6. Adaptive immunity results from an intial infection and the body’s effort to fight that infection. Certain immune cells are capable of recognizing the chemical sequence of the pathogen, and then develop a “memory” for that sequence. The B cells that produce antibodies have this capability and another class of cells called T cells does as well. Typically after an acute infection, some level of circulating antibodies to the pathogen also exists. On attempted reinfection, those circulating antibodies and memory cells aid in a quick response to repel the invader. Some of these antibodies and cells may exist in the upper respiratory tract. This is a highly simplified depiction of the immune system–it is amazingly complex and has many components that are marshalled to defeat infection. Vaccination is merely an attempt to prompt the body to develop the same “memory” for a pathogen, without having to go through the risk of an actual infection. (Note also that many aspects of serious disease after infection are actually the result of an overly aggressive immune response.)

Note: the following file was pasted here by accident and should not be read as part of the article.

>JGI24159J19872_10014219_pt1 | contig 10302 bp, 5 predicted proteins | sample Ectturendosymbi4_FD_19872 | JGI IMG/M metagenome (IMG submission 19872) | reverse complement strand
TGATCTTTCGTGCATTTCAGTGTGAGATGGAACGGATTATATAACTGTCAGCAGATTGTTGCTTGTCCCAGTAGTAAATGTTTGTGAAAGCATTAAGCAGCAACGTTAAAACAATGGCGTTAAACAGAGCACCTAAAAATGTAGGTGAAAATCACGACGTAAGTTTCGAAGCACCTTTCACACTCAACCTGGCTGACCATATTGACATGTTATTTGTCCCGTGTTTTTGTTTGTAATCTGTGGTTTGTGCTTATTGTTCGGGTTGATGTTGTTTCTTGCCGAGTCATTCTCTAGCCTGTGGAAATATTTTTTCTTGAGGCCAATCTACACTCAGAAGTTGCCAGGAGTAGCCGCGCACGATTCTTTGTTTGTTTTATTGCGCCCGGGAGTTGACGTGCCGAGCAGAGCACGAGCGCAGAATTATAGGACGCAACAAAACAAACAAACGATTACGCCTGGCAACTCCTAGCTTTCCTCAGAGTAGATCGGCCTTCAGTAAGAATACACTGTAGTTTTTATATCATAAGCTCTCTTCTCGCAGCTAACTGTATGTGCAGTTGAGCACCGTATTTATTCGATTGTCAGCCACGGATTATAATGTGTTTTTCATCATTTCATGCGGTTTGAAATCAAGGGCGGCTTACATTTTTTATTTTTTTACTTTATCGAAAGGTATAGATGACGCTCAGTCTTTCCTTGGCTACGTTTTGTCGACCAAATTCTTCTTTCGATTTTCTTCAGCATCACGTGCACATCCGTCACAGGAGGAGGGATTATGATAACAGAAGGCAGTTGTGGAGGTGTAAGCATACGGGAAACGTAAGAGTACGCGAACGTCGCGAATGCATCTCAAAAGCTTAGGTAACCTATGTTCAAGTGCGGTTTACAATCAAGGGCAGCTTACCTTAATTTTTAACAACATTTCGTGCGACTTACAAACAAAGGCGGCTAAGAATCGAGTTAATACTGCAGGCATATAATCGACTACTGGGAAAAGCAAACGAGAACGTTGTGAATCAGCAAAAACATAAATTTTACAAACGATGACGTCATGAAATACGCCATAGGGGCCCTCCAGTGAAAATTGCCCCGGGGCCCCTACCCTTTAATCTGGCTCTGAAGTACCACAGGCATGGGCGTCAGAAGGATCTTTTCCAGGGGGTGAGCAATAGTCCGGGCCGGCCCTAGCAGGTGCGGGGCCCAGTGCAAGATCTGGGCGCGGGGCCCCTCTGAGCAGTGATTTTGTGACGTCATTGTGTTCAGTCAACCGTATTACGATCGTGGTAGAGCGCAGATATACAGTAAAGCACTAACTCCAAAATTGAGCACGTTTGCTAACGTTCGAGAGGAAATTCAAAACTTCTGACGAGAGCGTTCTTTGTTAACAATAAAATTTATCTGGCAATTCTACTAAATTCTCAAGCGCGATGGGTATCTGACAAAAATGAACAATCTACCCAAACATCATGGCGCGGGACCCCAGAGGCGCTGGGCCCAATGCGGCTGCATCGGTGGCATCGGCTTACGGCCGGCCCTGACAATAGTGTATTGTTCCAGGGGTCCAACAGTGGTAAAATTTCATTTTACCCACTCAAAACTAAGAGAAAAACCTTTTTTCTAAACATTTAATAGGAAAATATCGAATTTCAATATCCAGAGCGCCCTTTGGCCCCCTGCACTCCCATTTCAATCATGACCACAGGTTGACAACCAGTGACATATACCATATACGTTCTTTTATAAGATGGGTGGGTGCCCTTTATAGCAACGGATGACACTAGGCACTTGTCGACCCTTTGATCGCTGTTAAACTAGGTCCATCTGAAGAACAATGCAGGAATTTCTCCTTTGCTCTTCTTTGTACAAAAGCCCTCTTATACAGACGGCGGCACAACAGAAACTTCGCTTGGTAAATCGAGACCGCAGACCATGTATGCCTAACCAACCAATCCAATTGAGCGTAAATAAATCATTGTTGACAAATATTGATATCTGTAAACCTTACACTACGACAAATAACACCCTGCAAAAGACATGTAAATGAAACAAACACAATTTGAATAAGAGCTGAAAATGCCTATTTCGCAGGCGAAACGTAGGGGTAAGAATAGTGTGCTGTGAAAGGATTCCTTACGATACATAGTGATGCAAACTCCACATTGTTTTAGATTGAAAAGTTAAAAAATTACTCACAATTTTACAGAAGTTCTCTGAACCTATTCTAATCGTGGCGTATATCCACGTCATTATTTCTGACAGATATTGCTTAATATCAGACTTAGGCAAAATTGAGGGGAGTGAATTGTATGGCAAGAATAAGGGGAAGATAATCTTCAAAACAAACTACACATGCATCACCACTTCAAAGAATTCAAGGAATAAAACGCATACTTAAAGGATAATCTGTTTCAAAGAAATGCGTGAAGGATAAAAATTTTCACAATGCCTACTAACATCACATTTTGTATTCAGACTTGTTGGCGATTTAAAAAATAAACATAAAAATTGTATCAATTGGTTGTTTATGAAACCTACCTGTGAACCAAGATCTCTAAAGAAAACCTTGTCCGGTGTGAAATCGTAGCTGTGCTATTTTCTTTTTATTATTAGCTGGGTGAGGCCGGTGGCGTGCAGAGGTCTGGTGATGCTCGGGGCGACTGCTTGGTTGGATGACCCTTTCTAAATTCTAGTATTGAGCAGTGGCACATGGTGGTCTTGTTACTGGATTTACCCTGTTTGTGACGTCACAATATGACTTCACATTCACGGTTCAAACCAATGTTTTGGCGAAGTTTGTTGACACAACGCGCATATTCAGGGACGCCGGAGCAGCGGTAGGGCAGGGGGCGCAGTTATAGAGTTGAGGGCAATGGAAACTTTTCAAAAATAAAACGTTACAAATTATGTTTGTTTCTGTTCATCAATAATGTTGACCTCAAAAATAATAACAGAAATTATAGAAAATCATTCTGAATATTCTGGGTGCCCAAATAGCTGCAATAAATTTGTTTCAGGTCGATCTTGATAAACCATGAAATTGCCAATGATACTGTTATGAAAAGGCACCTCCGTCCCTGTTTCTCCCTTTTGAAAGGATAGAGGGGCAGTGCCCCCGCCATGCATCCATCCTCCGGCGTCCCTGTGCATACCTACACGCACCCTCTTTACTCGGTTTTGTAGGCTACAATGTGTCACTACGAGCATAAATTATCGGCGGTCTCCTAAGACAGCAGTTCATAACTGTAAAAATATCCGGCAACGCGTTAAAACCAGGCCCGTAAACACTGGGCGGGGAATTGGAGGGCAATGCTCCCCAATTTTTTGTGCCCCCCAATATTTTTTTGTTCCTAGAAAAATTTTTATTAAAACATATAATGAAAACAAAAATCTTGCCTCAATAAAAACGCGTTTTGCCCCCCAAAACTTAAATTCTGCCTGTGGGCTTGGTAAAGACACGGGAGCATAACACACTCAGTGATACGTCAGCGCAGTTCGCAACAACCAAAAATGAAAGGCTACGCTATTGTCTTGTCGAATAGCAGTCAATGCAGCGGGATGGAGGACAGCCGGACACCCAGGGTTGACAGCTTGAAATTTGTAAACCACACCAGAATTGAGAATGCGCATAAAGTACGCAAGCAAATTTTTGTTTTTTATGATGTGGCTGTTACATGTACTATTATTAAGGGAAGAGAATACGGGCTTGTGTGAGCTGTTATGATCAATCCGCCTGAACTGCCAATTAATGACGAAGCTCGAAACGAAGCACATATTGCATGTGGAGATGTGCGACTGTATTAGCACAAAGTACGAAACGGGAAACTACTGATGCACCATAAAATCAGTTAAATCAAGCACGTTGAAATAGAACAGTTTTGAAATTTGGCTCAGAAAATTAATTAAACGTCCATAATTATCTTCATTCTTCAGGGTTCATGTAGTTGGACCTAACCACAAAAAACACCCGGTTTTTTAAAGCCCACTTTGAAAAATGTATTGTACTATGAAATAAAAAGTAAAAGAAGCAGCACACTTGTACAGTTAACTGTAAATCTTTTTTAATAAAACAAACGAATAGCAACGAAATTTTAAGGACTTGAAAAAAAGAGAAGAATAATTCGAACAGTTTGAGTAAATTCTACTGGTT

7. Respiratory viruses, as noted above, only want to replicate. If you try to stop them from replicating, they have a sophisticated enough replication machinery that they regularly make errors in replication–the chemical sequence changes. Enough sequence changes or changes in the right place, for example, where the virus binds to a cell, and an initial effective adaptive immune response may be rendered less effective. While some people say that the more replication opportunities a virus has the more likely it is too mutate, I think that ignores the basic laws of evolution, which operate among viruses as well as humans. The harder you make it for a virus to replicate, the more likely a mutation which restores its ability to infect and replicate will be favored. Along with allowing more replication may come changes which make disease more or less severe. The virus really only cares about being able to replicate.